European leaders arrive in Ukraine to show solidarity

LONDON (AP) – Britain’s Prime Minister Boris Johnson and Austrian Chancellor Karl Nehamer joined the stream of European leaders showing their support for Ukraine by traveling to the nation’s capital on Saturday for one-on-one meetings with President Volodymyr Zelensky. Went.

Johnson’s impromptu visit included a pledge of new military aid, including 120 armored vehicles and new anti-ship missile systems. It came a day after he promised to send an additional 100 million pounds ($130 million) of high-grade military equipment to Ukraine, saying Britain wanted to help Ukraine defend itself against Russian aggression.

Johnson also confirmed further funding, guaranteeing an additional $500 million in World Bank loans to Ukraine, taking Britain’s total loan guarantees to $1 billion.

“Today I met my friend President Zelenskyu in Kyiv as a demonstration of our unwavering support for the people of Ukraine,” Johnson said on Twitter. “We are establishing a new package of financial and military assistance that is a testament to our commitment to their country’s struggle against Russia’s barbaric campaign.”

The head of Ukraine’s presidential office, Andrey Yermak, said “the talks were rich and constructive,” but gave no details.

A photo of the two leaders meeting was posted online by the Ukrainian Embassy in London, captioned: “Surprise” and a smiling face.

Britain’s package of military aid announced on Friday includes more Starstreak anti-aircraft missiles, another 800 anti-tank missiles and precision warheads capable of remaining in the sky until directed to their target.

“Ukraine has defied the odds and pushed back Russian forces through the gates of Kyiv, achieving the greatest weapon of the 21st century,” Johnson said in a statement. “Putin’s monstrous objectives are failing because of President Zelensky’s resolute leadership and the unstoppable heroism and courage of the Ukrainian people.”

As Zelensky makes a relentless round of virtual appearances to garner support from lawmakers around the world, a growing number of European leaders have decided the time is right to travel to Ukraine’s capital, Kyiv, for personal talks. European Commission President Ursula von der Leyen was in Kyiv on Friday after earlier visits by Czech, Polish and Slovenian prime ministers.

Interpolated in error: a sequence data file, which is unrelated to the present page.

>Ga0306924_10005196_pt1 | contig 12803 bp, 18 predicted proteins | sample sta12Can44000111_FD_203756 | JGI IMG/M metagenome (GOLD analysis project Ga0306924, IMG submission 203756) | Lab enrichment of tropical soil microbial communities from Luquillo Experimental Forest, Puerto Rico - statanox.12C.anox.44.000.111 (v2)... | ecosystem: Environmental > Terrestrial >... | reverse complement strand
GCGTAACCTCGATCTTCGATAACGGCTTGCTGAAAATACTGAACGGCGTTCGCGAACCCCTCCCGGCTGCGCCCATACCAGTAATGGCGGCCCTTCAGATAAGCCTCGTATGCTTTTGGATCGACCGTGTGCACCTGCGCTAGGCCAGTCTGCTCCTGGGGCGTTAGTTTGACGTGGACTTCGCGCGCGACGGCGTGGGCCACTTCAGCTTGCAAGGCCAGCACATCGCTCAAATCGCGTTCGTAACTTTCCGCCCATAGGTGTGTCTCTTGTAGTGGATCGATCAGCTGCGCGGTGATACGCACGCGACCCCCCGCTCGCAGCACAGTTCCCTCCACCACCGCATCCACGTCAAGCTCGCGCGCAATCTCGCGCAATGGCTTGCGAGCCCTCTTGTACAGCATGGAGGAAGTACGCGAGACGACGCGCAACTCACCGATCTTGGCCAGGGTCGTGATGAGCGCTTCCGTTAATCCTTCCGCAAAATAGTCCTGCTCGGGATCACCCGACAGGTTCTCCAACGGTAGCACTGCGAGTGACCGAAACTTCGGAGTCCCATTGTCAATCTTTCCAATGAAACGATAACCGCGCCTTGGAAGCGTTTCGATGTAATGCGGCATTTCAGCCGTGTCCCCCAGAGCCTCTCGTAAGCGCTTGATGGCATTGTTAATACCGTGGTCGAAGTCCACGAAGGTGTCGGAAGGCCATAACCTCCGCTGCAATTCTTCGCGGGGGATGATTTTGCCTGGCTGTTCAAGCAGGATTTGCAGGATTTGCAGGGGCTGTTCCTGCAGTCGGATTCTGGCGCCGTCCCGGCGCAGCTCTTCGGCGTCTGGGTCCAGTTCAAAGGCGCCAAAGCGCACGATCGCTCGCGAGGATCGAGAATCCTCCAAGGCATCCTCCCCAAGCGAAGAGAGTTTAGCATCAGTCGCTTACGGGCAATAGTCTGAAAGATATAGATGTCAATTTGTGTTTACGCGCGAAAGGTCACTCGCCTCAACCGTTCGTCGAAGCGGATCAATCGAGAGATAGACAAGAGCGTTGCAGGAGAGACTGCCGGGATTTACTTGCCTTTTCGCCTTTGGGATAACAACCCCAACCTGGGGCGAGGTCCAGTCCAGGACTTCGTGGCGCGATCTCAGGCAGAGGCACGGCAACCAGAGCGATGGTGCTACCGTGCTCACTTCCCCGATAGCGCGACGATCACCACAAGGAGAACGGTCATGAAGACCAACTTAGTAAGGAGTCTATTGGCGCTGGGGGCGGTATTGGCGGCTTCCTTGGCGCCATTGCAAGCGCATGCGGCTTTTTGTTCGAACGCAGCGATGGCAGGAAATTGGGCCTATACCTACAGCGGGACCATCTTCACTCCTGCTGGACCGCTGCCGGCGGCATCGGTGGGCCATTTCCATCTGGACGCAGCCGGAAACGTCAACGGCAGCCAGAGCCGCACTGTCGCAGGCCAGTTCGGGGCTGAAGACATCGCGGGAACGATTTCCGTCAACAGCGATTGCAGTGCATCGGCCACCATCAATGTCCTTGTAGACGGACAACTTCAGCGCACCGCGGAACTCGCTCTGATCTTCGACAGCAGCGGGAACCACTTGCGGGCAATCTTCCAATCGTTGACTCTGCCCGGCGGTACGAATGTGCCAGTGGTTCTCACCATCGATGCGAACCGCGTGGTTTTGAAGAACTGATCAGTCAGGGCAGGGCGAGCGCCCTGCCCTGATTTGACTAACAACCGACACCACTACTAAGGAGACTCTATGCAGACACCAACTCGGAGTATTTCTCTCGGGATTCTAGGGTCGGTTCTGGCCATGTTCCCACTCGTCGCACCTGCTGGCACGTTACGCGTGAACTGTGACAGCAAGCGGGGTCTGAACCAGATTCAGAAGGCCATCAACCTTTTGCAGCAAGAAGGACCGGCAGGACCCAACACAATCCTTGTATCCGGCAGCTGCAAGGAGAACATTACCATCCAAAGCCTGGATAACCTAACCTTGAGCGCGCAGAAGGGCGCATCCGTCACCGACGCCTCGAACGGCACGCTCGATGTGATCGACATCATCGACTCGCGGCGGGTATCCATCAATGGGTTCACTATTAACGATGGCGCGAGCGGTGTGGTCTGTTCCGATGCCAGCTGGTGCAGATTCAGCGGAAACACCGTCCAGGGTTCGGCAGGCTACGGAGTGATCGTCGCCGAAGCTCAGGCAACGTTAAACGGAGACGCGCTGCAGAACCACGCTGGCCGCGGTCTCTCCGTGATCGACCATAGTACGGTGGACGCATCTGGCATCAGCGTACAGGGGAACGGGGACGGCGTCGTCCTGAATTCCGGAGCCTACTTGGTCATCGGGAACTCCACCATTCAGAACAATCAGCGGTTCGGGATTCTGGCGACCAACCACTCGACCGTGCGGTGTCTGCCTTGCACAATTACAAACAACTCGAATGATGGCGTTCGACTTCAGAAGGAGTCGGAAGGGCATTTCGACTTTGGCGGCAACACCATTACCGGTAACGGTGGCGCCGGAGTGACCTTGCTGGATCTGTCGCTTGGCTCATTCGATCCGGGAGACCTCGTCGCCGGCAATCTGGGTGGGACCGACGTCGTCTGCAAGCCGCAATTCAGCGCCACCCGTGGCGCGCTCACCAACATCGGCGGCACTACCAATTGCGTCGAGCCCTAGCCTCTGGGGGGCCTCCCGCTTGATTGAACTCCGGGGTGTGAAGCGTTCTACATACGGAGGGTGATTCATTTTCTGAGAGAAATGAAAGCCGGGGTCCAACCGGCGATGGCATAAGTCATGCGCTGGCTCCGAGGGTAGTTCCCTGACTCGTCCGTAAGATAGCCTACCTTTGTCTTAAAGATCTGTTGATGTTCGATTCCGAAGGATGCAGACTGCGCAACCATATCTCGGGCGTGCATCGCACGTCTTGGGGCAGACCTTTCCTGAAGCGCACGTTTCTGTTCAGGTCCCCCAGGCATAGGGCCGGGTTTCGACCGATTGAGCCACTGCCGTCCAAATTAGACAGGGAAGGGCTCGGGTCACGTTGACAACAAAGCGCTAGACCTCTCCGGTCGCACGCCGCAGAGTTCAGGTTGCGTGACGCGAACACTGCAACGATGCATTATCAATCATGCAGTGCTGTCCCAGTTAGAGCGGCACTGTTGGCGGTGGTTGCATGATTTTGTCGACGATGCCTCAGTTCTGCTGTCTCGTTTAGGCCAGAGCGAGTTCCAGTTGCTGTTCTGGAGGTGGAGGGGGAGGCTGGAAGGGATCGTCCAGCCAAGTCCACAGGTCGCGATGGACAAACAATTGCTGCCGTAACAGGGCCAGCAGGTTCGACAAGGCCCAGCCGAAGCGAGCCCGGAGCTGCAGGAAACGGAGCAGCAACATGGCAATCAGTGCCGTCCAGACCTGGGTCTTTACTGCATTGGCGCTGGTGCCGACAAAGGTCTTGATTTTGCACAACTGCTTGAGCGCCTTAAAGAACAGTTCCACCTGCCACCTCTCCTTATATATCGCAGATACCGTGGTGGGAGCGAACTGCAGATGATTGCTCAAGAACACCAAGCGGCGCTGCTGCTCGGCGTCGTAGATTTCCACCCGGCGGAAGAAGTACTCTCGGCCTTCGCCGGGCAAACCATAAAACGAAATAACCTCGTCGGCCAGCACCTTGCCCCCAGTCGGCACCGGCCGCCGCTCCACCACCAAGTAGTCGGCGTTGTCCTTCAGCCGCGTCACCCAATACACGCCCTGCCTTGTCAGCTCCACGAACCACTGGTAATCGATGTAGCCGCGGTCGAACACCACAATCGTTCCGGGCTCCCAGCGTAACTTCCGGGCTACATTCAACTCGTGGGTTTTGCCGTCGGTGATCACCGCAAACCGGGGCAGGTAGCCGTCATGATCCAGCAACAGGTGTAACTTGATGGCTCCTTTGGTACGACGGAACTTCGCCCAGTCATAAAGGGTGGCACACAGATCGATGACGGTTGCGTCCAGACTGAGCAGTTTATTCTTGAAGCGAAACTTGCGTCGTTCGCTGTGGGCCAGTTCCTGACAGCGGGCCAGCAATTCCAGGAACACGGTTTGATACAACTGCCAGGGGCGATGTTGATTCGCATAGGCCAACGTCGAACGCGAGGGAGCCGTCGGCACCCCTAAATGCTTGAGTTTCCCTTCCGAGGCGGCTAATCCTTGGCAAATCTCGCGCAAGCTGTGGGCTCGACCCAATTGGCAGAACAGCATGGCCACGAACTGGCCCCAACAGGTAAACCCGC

Nehamer met with Zelensky on Saturday and promised the European Union would continue sanctions against Russia “until the war stops.”

“As long as people are dying, every clearance is insufficient,” he said, adding that Austrian embassy staff would return to Kyiv from western Ukraine.

Von der Leyen, the head of the EU’s executive branch, traveled to Warsaw on Saturday to lead a fundraising event for Ukraine. He was joined by Polish President Andrzej Duda, with Zelensky and Canadian Prime Minister Justin Trudeau appearing by video link.

At the end of the 90-minute meeting, von der Leyen said that 10.1 billion euros ($11 billion) had been raised for Ukrainian refugees.

The event was held in Warsaw as more than 2.5 million of the 4.4 million people who fled Ukraine have entered Poland since the Russian invasion began on 24 February. Many have stayed, although some have moved to other countries.

Organized jointly by von der Leyen and Trudeau, the event sought to attract pledges from governments, global figures and average citizens.

It ended with Julian Lennon singing his father John Lennon’s peace song “Imagine”, which he said was the first time he had done so publicly.

Julian Lennon posted on social media that he always said he would only sing the song when it was “the end of the world”. He says it’s the right song to sing now because “the war on Ukraine is an unimaginable tragedy,” and he felt compelled to respond in the most important way he could.


Associated Press Writers Colleen Barry in Milan, Geir Moulson in Berlin and Monica Sislowska in Warsaw contributed.

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